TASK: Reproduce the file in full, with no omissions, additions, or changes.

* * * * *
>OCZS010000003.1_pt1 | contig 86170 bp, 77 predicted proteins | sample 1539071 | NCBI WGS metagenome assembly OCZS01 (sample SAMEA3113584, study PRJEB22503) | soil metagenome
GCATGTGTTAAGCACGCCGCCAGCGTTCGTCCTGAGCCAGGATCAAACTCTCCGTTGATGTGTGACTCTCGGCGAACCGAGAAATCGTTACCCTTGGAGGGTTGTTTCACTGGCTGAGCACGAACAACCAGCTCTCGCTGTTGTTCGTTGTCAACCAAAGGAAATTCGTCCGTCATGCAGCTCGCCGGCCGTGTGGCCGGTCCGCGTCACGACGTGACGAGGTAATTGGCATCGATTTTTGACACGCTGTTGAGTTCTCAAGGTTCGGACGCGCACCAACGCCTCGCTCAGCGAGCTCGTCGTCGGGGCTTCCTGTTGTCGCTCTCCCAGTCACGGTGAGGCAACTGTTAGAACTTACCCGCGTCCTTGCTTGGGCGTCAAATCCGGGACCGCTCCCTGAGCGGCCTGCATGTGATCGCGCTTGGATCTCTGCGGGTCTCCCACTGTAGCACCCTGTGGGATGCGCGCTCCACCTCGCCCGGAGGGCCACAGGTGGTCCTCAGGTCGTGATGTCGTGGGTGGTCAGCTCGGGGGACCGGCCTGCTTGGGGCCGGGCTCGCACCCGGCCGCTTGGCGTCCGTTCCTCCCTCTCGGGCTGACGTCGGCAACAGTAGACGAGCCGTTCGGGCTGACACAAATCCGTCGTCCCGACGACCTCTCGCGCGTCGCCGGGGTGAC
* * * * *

>OCZS010000003.1_pt1 | contig 86170 bp, 77 predicted proteins | sample 1539071 | NCBI WGS metagenome assembly OCZS01 (sample SAMEA3113584, study PRJEB22503) | soil metagenome
GCATGTGTTAAGCACGCCGCCAGCGTTCGTCCTGAGCCAGGATCAAACTCTCCGTTGATGTGTGACTCTCGGCGAACCGAGAAATCGTTACCCTTGGAGGGTTGTTTCACTGGCTGAGCACGAACAACCAGCTCTCGCTGTTGTTCGTTGTCAACCAAAGGAAATTCGTCCGTCATGCAGCTCGCCGGCCGTGTGGCCGGTCCGCGTCACGACGTGACGAGGTAATTGGCATCGATTTTTGACACGCTGTTGAGTTCTCAAGGTTCGGACGCGCACCAACGCCTCGCTCAGCGAGCTCGTCGTCGGGGCTTCCTGTTGTCGCTCTCCCAGTCACGGTGAGGCAACTGTTAGAACTTACCCGCGTCCTTGCTTGGGCGTCAAATCCGGGACCGCTCCCTGAGCGGCCTGCATGTGATCGCGCTTGGATCTCTGCGGGTCTCCCACTGTAGCACCCTGTGGGATGCGCGCTCCACCTCGCCCGGAGGGCCACAGGTGGTCCTCAGGTCGTGATGTCGTGGGTGGTCAGCTCGGGGGACCGGCCTGCTTGGGGCCGGGCTCGCACCCGGCCGCTTGGCGTCCGTTCCTCCCTCTCGGGCTGACGTCGGCAACAGTAGACGAGCCGTTCGGGCTGACACAAATCCGTCGTCCCGACGACCTCTCGCGCGTCGCCGGGGTGAC